explain how this desire came to be inordinate. Nor does it throw light upon the matter, to resolve this fall into a deception of our first parents by Satan. Their yielding to such deception presupposes distrust of God and alienation from him. Satan?s fall, moreover, since it must have been uncaused by temptation from without, is more difficult to explain than Adam?s fall.
We may distinguish six incorrect explanations of the origin of sin:
1. Emmons: Sin is due to God?s efficiency ? God wrought the sin in man?s heart. This is the ?exercise system,? and is essentially pantheistic.
2. Edwards: Sin is due to God?s providence ? God caused the sin indirectly by presenting motives. This explanation has all the difficulties of determinism.
3. Augustine: Sin is the result of God?s withdrawal from man?s soul. But inevitable sin is not sin, and the blame of it rests on God who withdrew the grace needed for obedience.
4. Pfleiderer: The fall results from man?s already existing sinfulness. The fault then belongs, not to man, but to God who made man sinful.
5. Hadley: Sin is due to man?s moral insanity. But such concreated ethical defect would render sin impossible. Insanity is the effect of sin, but not Its cause.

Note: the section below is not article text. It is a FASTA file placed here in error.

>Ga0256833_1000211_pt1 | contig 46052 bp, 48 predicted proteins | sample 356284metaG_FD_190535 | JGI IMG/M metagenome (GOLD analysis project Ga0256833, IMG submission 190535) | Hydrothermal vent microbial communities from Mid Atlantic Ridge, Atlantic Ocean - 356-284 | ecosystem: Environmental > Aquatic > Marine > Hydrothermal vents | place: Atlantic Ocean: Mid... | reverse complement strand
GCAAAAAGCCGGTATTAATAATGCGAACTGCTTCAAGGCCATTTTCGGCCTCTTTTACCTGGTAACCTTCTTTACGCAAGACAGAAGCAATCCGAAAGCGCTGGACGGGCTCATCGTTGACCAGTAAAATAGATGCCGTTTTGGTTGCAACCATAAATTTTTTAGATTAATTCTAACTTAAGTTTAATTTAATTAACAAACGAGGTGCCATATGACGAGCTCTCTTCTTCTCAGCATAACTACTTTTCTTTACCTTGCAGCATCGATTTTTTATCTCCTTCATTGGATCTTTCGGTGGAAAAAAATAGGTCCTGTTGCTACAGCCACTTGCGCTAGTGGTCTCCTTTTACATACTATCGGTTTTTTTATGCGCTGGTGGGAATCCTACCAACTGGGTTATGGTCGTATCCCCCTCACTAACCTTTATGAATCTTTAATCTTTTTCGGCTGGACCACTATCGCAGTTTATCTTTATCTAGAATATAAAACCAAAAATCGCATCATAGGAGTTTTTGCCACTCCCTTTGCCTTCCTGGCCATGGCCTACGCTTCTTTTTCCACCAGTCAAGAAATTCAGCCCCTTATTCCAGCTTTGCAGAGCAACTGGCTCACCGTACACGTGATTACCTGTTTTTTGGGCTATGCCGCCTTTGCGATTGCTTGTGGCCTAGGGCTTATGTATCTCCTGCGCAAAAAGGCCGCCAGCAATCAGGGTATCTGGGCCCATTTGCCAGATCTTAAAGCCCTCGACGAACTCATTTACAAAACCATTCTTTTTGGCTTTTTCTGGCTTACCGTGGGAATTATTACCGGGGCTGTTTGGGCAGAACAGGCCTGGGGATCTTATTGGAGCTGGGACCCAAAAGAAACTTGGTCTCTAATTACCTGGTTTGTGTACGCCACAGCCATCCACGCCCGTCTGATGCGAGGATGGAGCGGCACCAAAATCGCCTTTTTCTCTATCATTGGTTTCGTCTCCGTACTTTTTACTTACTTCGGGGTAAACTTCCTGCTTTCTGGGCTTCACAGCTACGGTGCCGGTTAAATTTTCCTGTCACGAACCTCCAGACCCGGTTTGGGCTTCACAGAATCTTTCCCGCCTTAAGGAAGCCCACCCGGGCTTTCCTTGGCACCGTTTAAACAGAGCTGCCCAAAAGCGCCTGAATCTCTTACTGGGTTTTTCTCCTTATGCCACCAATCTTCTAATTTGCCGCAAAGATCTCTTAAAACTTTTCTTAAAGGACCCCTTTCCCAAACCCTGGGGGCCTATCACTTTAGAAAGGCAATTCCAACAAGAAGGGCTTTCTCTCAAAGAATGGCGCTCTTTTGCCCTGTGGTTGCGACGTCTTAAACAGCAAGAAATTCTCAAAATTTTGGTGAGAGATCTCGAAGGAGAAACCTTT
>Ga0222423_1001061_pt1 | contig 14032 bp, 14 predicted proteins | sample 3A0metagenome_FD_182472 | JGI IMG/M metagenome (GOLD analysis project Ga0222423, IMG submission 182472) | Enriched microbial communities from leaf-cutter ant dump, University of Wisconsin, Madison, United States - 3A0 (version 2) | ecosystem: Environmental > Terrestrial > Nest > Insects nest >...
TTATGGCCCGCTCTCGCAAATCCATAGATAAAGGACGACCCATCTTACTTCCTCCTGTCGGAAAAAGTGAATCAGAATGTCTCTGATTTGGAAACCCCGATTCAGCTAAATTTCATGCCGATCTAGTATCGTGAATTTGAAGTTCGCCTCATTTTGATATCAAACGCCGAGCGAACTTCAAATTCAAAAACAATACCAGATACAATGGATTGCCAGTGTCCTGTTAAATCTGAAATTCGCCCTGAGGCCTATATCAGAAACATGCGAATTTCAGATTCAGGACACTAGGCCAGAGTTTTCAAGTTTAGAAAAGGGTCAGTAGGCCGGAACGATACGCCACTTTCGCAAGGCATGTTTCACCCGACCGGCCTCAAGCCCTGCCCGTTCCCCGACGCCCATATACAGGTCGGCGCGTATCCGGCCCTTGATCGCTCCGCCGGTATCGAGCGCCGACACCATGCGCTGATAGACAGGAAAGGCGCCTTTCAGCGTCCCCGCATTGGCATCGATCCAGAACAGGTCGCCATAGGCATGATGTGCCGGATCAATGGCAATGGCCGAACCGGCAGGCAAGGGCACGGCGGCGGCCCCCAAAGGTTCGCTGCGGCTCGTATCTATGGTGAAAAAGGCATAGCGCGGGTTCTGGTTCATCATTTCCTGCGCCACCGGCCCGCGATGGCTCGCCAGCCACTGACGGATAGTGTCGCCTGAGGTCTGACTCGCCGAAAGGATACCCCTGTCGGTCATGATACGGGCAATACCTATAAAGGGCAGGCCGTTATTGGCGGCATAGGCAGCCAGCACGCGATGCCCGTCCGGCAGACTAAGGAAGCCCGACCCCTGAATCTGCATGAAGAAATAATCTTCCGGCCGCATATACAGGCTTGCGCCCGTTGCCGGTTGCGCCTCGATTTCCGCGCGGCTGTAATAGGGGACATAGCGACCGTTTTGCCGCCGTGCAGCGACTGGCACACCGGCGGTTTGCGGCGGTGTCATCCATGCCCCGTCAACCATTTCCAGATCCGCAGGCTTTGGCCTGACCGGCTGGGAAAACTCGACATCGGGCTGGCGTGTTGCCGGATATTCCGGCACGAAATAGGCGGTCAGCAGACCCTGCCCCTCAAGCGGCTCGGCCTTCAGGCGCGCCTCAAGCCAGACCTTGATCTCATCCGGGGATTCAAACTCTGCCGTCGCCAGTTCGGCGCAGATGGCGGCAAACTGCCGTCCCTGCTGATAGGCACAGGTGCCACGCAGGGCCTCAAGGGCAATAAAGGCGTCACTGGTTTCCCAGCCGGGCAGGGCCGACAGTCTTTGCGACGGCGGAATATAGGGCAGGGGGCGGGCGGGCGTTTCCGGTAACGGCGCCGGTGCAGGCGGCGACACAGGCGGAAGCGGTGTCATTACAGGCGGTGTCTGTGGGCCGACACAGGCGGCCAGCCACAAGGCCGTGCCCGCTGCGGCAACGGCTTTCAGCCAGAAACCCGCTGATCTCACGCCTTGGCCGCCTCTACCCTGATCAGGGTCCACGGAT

6. Newman: Sin is due to man?s weakness. It is a negative, not a positive, thing, an incident of finiteness. But conscience and Scripture testify that it is positive as well as negative, Opposition to God as well as non- conformity to God.
Emmons was really a pantheist. ?Since God,? he says, ?works in all men both to will and to do of his good pleasure, it is as easy to account for the first offense of Adam as for any other sin? There is no difficulty respecting the fall of Adam from his original state of perfection and purity into a state of sin and guilt, which is in any way peculiar. It is as consistent with the moral rectitude of the Deity to produce sinful as holy exercises in the minds of men. He puts forth a positive influence to make moral agents act, in every instance of their conduct, as he pleases. There is but one satisfactory answer to the question Whence came evil? and that is: It came from the great first Cause of all things?; see Nathaniel Emmons, Works, 2:683.
Jonathan Edwards also denied power to the contrary even in Adam?s first sin. God did not immediately cause that sin. But God was active in the
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